In Moses the Egyptian: The Memory of Egypt in Western Monotheism (Cambridge: Harvard University Press, 1997), Jan Assmann suggests that Mnemosyne is cultural memory:

Mnemohistory investigates the history of cultural memory. The term ‘cultural memory’ is merely a translation of the Greek name Mnemosyne. Since Mnemosyne was the mother of the nine Muses, her name came to stand for the totality of cultural activities as they were personified by the different Muses. But subsuming these cultural activities under the personification of memory, the Greeks were viewing culture not only as based on memory but as a form of memory itself. (15)

I really like this as it ties in well and extends what I already say about Mnemosyne in the introduction to my dissertation. Drawing from Small’s discussion of muses as representing various mnemonic functions (Wax Tablets of the Mind 72-78) and her argument that mnemosyne is more connected with oral culture and the muses more connected with literate culture, I want to include in my introduction a discussion to the myth of Mnemosyne along side the myth of Odin and his two ravens Hugin and Munin (which mean Thought and Memory respectively). In one we have memory as the mother of the muses (invention) which are themselves mnemonic practices, and in the other we have thought and memory intimately linked together. One represents the Classical tradition and the other represents the Germanic/Celtic tradition, and together they represent what we might call the Western tradition.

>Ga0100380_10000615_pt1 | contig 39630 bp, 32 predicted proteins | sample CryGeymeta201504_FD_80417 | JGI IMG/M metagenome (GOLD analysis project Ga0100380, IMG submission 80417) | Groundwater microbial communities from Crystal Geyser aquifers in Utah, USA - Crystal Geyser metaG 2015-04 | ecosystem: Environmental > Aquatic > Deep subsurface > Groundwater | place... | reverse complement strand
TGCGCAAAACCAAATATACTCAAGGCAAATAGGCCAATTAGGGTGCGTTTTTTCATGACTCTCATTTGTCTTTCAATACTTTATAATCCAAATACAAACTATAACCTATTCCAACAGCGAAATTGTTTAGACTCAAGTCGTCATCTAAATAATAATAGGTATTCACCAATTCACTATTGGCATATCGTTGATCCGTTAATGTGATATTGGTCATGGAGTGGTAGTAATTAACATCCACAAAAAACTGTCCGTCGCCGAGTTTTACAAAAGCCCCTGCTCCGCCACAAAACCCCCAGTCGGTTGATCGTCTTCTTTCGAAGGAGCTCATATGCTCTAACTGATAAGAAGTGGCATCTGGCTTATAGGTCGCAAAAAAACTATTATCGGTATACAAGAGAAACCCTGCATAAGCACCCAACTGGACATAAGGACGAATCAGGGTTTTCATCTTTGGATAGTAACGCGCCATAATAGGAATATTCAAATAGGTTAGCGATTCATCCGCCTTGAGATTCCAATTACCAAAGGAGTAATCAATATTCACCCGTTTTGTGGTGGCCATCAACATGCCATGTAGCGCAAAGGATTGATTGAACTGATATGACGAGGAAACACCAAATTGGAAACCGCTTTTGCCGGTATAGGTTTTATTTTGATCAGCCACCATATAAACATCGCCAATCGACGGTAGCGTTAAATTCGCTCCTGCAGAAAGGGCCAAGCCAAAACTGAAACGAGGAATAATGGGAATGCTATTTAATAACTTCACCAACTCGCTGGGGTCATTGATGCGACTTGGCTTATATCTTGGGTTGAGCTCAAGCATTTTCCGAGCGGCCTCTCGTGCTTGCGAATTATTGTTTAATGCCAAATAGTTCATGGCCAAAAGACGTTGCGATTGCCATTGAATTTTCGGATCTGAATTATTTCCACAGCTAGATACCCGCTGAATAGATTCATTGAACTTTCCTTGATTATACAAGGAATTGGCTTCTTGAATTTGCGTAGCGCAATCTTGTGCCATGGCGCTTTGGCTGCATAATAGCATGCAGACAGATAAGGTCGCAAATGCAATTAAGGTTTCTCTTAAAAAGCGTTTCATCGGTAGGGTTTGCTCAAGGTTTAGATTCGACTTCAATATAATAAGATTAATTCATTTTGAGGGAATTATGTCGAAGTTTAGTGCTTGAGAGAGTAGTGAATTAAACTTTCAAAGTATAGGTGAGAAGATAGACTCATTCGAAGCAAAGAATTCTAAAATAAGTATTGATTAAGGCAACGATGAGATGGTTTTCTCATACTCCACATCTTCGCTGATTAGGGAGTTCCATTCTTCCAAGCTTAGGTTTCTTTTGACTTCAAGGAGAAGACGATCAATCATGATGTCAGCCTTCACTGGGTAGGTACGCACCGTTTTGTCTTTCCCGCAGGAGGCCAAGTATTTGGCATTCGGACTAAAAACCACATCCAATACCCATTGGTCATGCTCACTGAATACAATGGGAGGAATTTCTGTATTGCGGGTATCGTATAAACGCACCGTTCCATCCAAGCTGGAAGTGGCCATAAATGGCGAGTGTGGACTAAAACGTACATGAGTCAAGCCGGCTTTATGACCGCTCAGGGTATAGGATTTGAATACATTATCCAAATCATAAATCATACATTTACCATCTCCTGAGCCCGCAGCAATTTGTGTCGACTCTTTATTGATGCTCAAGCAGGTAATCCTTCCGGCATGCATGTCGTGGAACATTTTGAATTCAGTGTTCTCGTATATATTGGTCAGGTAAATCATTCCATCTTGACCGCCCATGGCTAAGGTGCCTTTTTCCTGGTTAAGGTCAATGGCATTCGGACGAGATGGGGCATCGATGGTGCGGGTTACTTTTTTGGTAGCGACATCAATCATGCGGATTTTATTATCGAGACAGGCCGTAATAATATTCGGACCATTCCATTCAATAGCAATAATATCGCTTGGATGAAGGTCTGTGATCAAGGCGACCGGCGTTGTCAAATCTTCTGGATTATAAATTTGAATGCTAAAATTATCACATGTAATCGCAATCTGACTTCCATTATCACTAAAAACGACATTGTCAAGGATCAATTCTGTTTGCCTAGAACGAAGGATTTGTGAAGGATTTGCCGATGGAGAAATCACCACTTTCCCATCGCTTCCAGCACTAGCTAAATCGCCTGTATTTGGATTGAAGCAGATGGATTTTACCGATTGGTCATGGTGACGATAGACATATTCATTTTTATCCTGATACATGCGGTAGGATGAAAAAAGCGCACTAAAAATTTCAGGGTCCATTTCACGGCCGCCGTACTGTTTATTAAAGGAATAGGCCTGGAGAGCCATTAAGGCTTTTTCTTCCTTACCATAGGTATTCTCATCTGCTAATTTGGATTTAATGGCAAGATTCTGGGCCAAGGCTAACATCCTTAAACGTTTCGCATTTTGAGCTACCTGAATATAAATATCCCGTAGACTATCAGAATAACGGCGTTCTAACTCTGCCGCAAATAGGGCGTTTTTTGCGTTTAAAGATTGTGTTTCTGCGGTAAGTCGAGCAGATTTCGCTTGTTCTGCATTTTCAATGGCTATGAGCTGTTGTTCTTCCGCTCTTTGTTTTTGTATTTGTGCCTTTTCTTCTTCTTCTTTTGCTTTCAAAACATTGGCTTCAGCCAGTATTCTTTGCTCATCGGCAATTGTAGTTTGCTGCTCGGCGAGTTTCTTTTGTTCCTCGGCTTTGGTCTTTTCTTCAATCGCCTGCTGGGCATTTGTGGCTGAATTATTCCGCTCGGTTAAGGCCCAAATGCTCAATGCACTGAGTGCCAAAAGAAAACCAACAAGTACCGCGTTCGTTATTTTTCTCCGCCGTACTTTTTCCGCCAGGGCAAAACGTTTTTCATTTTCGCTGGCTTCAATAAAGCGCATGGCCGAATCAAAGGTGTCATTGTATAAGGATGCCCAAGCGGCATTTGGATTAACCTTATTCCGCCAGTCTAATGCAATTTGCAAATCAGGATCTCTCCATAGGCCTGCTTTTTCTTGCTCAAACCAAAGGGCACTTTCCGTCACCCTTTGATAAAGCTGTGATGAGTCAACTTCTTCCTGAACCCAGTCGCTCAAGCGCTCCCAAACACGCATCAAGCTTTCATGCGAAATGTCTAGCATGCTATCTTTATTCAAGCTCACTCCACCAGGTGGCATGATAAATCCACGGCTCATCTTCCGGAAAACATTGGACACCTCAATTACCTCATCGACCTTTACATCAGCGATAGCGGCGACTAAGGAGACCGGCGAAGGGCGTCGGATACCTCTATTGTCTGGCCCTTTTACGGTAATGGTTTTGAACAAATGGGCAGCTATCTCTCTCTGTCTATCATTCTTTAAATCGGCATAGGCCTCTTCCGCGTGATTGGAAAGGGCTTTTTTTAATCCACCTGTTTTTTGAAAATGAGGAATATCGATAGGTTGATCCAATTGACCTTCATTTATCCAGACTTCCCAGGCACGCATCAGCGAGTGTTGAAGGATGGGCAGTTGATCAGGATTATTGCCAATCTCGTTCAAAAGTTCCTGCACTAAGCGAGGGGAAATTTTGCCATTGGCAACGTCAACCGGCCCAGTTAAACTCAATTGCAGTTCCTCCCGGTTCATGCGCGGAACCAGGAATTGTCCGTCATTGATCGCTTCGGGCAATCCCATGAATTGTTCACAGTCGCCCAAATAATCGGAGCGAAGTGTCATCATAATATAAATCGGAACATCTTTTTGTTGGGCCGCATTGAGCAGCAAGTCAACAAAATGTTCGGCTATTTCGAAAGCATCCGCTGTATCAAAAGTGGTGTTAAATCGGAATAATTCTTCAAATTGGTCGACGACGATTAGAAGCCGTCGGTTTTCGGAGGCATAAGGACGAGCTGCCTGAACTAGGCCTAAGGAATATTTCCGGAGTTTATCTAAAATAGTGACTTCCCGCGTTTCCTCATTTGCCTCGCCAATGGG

Now to this I can add Mnemosyne as cultural memory, which extends the discussion of these two myths even more. While Odin, who’s name means “frenzy,” is often best known to modern non-specialists as a god of battle and of the slain, he’s also connected to the origins of poetry and writing and to occult knowledge. In a draft abstract for a paper I’ll someday give, I have written:

While the ravens themselves are an interesting connection to memory, the mythological traditions which connect Odin to both the origins of poetry and of runes makes his connection to memory that much stronger. Poetry, especially as oral tradition, is a form of social memory. And runes, as symbolic (mnemonic) images or as an alphabet, also function as a memory system (see Carruthers, The Book of Memory and The Craft of Thought; Clanchy, From Memory to Written Record; Ong, The Presence of the Word and Orality and Literacy; Small, Wax Tablets of the Mind). And when we add to all this Odin’s connection to (occult) knowledge and wisdom in both the eddas and the fornaldarsögur, we find Odin as a nexus of memory issues.

Like Mnemosyne, we find Odin bringing forth mnemonic practices, and we find both of them connected to cultural memory. In both myths, I think, we find encoded complex and sophisticated conceptions of memory as something much more than mere memorization and recall.

[tags]cultural memory, Hugin, memory, mnemonic practices, mnemonic traditions, Munin, Mnemosyne, Muses, myth, Odin, social memory[/tags]